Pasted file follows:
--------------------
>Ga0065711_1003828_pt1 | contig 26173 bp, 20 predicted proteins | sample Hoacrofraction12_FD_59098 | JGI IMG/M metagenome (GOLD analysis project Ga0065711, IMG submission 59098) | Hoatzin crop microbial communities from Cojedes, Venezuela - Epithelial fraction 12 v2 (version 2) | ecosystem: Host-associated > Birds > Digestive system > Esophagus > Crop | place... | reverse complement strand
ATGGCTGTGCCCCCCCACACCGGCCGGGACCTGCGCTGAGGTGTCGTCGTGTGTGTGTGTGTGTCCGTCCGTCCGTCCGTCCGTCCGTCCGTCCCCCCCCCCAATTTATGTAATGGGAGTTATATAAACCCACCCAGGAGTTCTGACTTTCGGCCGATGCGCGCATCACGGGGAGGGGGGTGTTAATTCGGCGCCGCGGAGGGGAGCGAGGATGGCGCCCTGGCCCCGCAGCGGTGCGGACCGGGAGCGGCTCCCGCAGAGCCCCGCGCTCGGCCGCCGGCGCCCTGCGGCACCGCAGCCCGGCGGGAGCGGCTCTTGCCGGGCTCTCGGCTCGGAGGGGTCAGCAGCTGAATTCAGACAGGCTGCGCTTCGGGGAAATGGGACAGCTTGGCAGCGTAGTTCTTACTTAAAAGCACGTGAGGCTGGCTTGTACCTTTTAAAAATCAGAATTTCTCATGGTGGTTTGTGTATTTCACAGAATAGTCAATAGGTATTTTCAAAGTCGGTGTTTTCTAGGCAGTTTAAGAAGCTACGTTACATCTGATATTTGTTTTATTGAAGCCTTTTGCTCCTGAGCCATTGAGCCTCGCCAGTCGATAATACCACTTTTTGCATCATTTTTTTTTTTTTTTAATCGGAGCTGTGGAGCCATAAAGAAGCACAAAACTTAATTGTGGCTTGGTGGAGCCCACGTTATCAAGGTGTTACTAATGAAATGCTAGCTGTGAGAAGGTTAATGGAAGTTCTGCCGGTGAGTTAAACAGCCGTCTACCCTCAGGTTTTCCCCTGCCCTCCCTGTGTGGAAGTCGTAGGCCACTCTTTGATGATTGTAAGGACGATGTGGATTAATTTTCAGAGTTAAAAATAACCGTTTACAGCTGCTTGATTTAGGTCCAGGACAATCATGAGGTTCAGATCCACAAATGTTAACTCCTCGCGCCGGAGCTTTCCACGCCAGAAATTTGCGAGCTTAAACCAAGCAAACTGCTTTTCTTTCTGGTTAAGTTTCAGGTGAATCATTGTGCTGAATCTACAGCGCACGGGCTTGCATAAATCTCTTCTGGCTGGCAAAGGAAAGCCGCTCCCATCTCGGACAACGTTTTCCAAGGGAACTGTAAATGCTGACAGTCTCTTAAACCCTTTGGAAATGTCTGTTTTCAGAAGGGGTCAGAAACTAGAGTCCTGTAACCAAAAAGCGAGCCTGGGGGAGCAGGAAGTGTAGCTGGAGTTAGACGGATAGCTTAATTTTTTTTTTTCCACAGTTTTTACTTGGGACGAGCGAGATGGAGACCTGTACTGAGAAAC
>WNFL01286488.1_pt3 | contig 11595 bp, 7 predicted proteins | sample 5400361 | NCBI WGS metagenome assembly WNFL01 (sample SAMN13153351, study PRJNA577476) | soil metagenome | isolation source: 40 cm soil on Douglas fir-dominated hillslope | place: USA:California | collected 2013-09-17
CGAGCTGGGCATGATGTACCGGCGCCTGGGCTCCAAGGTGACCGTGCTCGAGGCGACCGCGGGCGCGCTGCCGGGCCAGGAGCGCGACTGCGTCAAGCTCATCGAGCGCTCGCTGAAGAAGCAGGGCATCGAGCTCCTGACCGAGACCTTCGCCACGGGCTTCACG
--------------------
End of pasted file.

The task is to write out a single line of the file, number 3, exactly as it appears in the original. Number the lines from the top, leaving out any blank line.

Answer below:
>WNFL01286488.1_pt3 | contig 11595 bp, 7 predicted proteins | sample 5400361 | NCBI WGS metagenome assembly WNFL01 (sample SAMN13153351, study PRJNA577476) | soil metagenome | isolation source: 40 cm soil on Douglas fir-dominated hillslope | place: USA:California | collected 2013-09-17